Cryptocurrency exchange Voyager Digital has filed for bankruptcy with an estimated $10 billion in debts from more than 100,000 creditors.
Filing for bankruptcy in New York (USA), the company’s estimated assets range from 1-10 billion USD with similar debts. The number of creditors is expected to exceed 100,000 individuals and organizations.
Last weekend, Voyager halted withdrawals, deposits and asset trading citing current market conditions. Prior to the event, Voyager announced that hedge fund Three Arrows Capital (3AC) failed to repay a $650 million loan in the form of 15,250 Bitcoin and $350 million USDC stablecoin. 3AC itself filed for bankruptcy not long ago.
“I am very confident in this future, but the volatility and contagion that has persisted in the crypto market over the past few months and the 3AC default requires that we act now with consideration and decisiveness.” CEO Stephen Ehrlich said.
When 3AC showed signs of default, Voyager borrowed another $200 million in cash and USD Coin, plus 15,000 Bitcoin. The above loans are expected to expire at the end of 2024 and have a 5% annual interest rate payable at maturity. Voyager said it has about $137 million in cash and a handful of crypto assets as of June 24.
Voyager Digital is a cryptocurrency platform founded in 2018, allowing users to invest and exchange more than 60 different types of digital assets. The company has emerged as one of the fastest growing cryptocurrency trading platforms in the US. According to data from Investing , last year Voyager’s revenue was over $224 million, up nearly 146 times over the same period but net loss was over $66 million, more than 4.8 times.
Voyager Digital bankruptcy extends the list of bad news that hit the cryptocurrency market in a row. Earlier this week, crypto lender Vauld halted operations and restructured due to “financial challenges” caused by the sharp drop in cryptocurrencies. This company is also negotiating and preparing to have the process of being acquired by another unit.
Meanwhile, Core Scientific, one of the largest cryptocurrency miners in the world, sold most of its Bitcoin holdings in June. The unit traded 7,202 Bitcoins for about $167 million, currently holding. 1,959 Bitcoin and $132 million in cash on the balance sheet. Proceeds from the sale of Bitcoins are used by the company to pay for ASIC servers – often used for cryptocurrency mining, data center capacity investments, and scheduled debt repayments. The company said it will continue to sell its mined Bitcoins to pay operating costs and maintain liquidity.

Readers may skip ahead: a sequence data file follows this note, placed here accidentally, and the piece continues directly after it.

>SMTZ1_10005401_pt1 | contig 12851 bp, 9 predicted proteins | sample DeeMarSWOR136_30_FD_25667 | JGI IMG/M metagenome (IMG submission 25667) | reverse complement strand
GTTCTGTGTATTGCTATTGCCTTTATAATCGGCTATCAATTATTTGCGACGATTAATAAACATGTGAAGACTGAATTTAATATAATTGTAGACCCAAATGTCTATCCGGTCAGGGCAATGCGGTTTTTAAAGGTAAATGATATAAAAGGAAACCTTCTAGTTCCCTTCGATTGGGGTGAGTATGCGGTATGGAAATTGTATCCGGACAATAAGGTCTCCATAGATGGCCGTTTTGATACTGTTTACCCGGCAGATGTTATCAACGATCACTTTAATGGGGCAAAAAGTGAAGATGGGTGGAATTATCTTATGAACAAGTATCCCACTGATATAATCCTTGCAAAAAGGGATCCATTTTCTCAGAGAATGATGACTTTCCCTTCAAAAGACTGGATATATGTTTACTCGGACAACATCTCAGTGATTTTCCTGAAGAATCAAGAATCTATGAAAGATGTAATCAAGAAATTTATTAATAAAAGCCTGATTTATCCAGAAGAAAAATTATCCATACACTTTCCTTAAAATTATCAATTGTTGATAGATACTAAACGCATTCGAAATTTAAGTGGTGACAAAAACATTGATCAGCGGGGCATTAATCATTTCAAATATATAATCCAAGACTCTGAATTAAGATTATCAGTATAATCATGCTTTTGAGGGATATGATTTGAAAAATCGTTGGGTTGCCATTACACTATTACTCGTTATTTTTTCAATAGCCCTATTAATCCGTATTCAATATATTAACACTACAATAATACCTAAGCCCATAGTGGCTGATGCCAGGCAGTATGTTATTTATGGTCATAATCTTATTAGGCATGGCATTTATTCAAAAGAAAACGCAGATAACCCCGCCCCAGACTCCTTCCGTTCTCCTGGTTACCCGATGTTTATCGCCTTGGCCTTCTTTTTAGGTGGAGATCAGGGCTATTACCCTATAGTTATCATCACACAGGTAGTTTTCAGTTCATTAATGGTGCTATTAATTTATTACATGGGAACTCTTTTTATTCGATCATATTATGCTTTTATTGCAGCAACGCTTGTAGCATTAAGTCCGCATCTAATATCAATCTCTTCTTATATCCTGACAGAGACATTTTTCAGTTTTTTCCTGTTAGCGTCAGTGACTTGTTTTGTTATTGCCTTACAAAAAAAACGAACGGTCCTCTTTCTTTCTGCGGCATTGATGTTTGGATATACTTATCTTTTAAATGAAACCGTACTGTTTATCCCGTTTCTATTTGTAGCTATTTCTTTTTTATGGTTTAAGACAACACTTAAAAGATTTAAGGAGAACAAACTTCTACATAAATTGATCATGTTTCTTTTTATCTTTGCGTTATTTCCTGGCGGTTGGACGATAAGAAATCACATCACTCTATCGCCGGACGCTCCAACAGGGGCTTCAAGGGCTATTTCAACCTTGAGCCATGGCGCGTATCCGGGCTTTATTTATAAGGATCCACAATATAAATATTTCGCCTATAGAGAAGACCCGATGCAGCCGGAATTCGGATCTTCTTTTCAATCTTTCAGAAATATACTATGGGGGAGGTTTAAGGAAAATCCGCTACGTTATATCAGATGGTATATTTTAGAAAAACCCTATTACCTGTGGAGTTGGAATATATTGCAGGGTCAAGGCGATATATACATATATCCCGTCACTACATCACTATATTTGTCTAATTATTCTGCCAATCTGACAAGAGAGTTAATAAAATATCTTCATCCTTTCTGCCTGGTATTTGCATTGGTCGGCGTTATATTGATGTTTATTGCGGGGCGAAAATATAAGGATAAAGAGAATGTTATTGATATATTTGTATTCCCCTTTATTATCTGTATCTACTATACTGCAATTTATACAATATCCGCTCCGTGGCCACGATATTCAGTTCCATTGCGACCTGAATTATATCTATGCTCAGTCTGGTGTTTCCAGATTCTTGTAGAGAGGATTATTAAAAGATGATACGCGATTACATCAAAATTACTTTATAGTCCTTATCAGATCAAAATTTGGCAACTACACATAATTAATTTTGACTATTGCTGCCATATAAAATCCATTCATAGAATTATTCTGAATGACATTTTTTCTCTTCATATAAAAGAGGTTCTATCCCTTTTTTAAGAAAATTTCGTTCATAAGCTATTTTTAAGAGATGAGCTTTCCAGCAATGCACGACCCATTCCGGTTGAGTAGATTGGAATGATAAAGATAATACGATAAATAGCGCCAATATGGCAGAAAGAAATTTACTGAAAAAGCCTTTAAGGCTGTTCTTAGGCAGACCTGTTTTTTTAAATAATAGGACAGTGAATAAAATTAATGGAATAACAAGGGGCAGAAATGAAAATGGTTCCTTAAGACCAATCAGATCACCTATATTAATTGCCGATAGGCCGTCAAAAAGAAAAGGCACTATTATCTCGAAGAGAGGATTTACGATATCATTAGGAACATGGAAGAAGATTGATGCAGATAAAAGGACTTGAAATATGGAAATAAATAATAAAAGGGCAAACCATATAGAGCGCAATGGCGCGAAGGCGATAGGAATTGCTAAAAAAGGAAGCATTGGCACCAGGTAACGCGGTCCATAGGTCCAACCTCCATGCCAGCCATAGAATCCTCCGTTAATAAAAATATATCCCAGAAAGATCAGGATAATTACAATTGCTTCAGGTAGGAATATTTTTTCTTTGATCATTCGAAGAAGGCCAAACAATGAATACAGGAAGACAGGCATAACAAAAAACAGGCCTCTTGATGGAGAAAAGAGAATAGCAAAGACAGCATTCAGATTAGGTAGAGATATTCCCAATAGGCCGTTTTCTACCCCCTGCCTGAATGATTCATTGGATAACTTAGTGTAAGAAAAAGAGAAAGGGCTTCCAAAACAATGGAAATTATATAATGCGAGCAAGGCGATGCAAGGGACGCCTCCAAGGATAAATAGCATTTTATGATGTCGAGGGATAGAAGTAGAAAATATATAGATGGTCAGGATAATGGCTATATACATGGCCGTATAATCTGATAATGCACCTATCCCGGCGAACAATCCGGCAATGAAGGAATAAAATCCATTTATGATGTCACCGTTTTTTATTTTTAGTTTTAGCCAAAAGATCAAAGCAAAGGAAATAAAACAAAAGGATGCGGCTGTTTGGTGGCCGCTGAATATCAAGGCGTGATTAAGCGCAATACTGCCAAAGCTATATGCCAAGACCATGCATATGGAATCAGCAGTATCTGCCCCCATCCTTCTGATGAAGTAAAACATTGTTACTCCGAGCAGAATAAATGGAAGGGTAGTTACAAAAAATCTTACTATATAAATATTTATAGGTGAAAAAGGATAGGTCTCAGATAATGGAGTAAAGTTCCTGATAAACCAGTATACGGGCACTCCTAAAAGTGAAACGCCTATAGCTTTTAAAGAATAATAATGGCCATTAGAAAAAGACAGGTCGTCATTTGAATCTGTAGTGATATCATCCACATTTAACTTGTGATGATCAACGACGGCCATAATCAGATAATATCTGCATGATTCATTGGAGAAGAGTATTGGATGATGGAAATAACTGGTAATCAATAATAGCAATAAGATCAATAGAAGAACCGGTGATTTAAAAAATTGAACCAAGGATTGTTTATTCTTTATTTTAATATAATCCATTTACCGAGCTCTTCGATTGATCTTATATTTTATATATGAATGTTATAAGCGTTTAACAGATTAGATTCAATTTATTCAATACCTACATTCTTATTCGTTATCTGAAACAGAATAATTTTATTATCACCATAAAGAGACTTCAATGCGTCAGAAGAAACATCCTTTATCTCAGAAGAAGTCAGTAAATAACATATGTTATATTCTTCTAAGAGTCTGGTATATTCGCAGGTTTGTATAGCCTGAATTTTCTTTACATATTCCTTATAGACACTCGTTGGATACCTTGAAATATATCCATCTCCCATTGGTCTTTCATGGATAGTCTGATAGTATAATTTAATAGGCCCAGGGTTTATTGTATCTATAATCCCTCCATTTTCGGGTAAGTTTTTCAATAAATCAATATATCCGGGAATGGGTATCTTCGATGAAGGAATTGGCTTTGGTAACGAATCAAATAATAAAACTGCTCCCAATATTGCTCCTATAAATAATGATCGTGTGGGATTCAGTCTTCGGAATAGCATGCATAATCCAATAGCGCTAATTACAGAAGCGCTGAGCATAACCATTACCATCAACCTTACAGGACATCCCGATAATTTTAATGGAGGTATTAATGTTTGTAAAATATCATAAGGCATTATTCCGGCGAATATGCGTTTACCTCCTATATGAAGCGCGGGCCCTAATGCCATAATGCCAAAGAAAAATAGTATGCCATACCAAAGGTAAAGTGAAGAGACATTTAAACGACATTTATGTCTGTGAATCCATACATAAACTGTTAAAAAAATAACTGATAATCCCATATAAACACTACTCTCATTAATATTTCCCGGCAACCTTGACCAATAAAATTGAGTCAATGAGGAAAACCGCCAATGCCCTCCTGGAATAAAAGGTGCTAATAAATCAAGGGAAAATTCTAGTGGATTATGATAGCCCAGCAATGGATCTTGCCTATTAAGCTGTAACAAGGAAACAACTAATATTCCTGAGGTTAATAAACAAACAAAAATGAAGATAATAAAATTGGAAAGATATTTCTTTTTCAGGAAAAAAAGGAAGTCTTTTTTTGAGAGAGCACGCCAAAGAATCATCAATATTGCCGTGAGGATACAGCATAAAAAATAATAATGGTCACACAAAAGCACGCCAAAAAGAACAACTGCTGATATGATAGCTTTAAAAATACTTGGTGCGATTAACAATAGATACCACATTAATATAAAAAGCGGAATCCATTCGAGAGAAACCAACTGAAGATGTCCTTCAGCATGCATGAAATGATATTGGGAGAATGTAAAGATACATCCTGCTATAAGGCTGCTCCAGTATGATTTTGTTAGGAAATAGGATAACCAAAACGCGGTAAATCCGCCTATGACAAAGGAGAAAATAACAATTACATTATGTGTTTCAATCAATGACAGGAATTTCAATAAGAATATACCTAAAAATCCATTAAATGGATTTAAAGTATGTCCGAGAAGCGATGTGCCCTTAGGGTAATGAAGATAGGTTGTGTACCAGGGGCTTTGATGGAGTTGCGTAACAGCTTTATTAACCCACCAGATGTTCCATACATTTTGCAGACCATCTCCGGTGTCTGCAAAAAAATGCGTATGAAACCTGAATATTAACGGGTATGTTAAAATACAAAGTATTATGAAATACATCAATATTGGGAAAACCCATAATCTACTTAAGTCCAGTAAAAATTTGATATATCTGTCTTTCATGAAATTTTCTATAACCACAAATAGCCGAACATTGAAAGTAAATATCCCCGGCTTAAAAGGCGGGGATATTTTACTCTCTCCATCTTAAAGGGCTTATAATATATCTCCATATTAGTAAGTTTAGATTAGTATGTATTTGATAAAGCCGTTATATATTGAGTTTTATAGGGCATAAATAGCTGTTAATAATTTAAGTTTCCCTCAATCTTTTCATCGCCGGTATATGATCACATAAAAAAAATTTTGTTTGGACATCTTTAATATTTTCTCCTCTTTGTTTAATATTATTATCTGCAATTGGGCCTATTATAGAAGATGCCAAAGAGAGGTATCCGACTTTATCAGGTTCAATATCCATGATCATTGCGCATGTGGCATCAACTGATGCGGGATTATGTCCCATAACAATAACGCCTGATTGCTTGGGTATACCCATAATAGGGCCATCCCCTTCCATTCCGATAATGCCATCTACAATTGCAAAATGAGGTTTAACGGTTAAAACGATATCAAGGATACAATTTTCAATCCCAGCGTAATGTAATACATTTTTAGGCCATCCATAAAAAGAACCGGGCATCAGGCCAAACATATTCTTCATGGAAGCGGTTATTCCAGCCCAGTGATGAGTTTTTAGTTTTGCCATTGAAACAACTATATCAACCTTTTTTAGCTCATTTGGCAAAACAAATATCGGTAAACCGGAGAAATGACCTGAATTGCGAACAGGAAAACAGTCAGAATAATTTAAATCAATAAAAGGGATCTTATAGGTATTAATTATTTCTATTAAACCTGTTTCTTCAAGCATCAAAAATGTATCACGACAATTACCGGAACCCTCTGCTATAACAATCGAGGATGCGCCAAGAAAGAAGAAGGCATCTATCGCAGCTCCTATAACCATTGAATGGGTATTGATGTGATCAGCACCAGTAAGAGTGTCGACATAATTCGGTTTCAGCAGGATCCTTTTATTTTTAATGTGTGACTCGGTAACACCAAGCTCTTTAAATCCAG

“Our industry is under tremendous stress with weak capital markets, rising interest rates and historic inflation,” said CEO Mike Levitt.
In Canada, exchange-traded funds (ETFs) recorded their largest monthly outflows since 2013 as investors dumped equity and crypto funds. According to data from National Bank Financial, the crypto asset ETF recorded a net inflow of nearly $537 million in June, representing about 16% of assets under management.
Although not to the point of default or bankruptcy, many other cryptocurrency exchanges still reveal a stressful situation when repeatedly laying off employees. In recent weeks, Coinbase, Gemini, BitMEX, OSL, Abra and, most recently, Bullish have all cut staff. The largest is Coinbase – one of the largest exchanges in the world, cutting up to 18% of its workforce, or 1,100 jobs to control costs and cope with volatile market conditions.
In the past few months, the cryptocurrency market has almost fallen into the biggest crisis in history. Currently, the global cryptocurrency market is hovering around $870 billion, down nearly 70% from $3 trillion about six months ago. Bitcoin price is around $19,000, a long slide from $60,000 about half a year ago.
The immediate future of the cryptocurrency market does not look promising. Inflation in the US is maintaining a record high figure at 8.6%, prompting the US Federal Reserve ( Fed ) to raise interest rates by 75 basis points. According to Goldman Sachs, a recession in the US is “very likely”. The above scenario causes the cash flow into risky assets to decrease sharply.
Tieu Gu (according to Forbes , Bloomberg )